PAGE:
LOCATION: 53692 – 54030

Each service would return a different sequence of results than another, and so you would visit all of them in sequence, type in what you wanted to find, never able to expect the same recommendations.
LOCATION: 54051 – 54250

before I realized it was pronounced GEO CITIES, like cities of the globe, and not Geocities as in rhymes with curiosities.
LOCATION: 54896 – 55028

(Uniform Resource Locator, and if that isn’t a Holodeck-era acronym I don’t know what is)
LOCATION: 55251 – 55354

You can remember the first truly horrific image you ever saw online, can’t you?
LOCATION: 63156 – 63242

A man wincing, his face pinched and deformed, seeming to warp against the barrel of an executing gun. A woman spread out in a bathtub, gripping her stockinged thighs, a fount of amber bile arcing as vivid as carved stone from one of her orifices to another. Thirty seconds of a .avi file — a naked woman on all fours blinking doe-like from a dark hotel bed. No, wait, a young girl. Younger than young. Oh, my god. Sick. Sick.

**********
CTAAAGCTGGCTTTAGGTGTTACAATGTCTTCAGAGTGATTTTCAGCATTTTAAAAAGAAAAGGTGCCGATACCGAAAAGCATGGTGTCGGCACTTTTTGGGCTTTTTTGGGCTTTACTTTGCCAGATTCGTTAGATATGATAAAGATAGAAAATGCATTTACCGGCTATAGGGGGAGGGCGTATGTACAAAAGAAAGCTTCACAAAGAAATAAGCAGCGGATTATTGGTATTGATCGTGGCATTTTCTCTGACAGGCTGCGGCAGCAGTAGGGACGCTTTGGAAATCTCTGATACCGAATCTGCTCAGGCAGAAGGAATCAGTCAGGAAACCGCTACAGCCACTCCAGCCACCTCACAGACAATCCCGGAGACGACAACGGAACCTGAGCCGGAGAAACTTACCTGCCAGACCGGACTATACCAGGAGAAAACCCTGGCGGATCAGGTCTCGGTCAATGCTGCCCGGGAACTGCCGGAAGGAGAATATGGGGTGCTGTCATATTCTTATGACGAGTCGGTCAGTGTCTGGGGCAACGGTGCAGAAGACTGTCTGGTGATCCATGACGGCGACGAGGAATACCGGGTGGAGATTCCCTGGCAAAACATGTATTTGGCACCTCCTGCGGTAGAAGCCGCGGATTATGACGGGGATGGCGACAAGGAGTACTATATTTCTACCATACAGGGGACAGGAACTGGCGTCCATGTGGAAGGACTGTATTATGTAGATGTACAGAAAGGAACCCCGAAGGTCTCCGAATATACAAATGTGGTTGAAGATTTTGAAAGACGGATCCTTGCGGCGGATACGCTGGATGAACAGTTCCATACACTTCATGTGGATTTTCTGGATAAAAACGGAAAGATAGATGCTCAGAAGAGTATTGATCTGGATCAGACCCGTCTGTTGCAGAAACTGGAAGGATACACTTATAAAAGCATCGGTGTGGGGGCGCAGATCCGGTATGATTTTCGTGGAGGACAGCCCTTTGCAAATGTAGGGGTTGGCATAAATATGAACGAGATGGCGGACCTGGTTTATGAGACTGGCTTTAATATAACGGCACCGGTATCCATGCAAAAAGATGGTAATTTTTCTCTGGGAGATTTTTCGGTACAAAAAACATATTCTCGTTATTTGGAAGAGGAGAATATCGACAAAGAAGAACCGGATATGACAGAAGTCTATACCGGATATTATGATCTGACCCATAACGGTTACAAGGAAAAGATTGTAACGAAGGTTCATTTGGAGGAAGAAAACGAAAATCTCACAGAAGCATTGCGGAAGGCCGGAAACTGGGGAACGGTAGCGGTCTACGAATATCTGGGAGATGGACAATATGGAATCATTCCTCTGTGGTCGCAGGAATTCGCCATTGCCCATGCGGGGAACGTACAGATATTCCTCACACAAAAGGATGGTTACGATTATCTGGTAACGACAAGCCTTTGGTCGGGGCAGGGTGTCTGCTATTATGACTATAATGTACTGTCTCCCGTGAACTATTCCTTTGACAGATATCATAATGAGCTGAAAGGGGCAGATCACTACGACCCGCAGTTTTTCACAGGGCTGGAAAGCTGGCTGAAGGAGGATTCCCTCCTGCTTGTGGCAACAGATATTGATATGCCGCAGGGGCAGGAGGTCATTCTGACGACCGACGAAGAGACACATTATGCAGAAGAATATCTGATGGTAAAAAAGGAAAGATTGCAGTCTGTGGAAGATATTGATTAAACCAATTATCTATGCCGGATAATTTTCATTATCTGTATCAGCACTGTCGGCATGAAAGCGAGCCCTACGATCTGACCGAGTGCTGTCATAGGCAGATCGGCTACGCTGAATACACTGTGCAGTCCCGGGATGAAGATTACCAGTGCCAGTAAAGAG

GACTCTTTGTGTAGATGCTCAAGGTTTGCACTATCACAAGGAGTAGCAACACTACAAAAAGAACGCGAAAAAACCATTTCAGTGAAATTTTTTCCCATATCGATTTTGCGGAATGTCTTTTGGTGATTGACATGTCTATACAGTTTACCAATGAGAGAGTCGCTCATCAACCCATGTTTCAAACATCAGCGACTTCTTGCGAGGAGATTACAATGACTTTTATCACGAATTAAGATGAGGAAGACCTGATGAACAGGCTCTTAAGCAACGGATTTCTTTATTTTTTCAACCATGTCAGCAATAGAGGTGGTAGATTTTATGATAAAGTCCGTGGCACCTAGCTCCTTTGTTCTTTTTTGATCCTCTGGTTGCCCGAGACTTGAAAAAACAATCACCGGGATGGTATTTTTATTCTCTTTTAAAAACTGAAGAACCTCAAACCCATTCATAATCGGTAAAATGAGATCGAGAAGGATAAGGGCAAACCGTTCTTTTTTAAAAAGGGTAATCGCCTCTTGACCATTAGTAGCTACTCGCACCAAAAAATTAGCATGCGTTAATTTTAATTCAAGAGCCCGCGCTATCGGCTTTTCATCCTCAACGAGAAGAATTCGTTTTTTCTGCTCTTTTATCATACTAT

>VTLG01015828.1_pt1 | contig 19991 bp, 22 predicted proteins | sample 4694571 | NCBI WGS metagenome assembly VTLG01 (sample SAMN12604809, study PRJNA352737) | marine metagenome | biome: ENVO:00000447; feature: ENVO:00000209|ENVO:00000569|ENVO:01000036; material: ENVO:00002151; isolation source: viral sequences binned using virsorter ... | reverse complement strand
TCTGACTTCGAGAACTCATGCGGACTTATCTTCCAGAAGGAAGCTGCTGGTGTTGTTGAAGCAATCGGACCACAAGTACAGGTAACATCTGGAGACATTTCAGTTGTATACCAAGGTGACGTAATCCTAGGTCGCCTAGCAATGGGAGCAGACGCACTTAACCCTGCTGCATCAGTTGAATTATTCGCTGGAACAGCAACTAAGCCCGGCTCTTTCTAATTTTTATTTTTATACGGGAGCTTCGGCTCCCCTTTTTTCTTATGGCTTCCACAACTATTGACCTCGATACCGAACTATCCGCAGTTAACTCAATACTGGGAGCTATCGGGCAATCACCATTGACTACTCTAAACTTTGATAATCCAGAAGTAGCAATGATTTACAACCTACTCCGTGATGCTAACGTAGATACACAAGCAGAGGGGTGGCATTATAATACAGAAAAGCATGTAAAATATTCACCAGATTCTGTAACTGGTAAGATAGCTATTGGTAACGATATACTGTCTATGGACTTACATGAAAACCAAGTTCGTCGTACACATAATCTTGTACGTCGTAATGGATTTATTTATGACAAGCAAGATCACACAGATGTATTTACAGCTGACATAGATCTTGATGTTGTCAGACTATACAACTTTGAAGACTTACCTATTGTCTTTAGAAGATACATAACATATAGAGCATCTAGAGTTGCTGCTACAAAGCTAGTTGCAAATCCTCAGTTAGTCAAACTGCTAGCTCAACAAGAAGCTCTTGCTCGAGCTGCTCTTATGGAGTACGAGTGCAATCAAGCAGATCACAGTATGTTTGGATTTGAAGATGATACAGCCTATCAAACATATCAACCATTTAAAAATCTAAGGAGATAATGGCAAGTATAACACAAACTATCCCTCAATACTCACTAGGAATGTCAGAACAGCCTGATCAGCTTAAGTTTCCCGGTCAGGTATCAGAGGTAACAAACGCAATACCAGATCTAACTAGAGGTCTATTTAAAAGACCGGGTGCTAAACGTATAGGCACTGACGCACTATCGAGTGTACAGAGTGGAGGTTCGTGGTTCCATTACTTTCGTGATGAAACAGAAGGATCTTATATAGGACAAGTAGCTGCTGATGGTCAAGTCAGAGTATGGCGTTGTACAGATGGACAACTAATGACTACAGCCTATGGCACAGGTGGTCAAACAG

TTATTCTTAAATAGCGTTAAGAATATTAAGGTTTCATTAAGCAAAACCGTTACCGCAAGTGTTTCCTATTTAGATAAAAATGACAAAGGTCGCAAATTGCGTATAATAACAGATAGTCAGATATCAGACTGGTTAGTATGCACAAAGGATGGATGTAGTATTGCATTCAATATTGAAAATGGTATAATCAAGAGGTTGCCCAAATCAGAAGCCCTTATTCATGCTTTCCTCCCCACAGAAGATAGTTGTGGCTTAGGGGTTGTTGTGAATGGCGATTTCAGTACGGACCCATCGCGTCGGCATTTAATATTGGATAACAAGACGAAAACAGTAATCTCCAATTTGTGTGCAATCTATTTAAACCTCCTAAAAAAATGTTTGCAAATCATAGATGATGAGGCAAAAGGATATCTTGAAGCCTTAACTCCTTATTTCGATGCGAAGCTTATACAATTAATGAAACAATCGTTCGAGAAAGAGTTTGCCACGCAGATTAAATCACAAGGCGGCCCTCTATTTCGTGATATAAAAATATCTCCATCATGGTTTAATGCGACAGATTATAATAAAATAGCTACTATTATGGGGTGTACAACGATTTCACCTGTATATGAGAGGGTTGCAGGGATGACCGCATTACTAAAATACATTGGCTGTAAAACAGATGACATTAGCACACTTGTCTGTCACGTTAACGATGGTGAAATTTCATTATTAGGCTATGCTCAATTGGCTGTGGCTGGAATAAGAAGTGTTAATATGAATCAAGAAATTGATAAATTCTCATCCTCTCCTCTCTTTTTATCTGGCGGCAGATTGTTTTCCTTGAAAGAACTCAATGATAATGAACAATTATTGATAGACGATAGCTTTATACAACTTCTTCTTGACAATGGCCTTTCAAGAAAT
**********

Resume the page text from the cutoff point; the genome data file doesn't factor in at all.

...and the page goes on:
LOCATION: 63263 – 63695

Did you seek it out, the sensation of the bottom dropping out from your guts, the wondering is it real and can they really and who the fuck? Did you stumble into it entirely by accident, or through the sin of completely unguarded curiosity?
LOCATION: 63716 – 63977

Just a picture of me, smoking, late teens, fully clothed, was pornography to someone. My socks were worth money. This is what I had learned about men and sex from the Internet by the time I had graduated high school.
LOCATION: 76339 – 76555

Internet boyfriends and girlfriends, intimacy with the convenience of distance, intimacy that never has to be challenged by the responsibilities of reality.
LOCATION: 79691 – 79847

I wrote other students’ papers for them in exchange for baggies of weed, and spent what felt like an interminable length my life on a quaint campus, in a tiny room, online, all the time.
LOCATION: 80595 – 80788

In the gaps between playtimes, you could occasionally glimpse all our comparatively-powerless, childlike lives: Old enough to drink, but still living with our parents, or with someone who acted as parent. I knew far too many teenagers getting money and gifts from adults they knew online, via arrangements that seemed passionately dysfunctional and dark and beyond my ken.
LOCATION: 84669 – 85041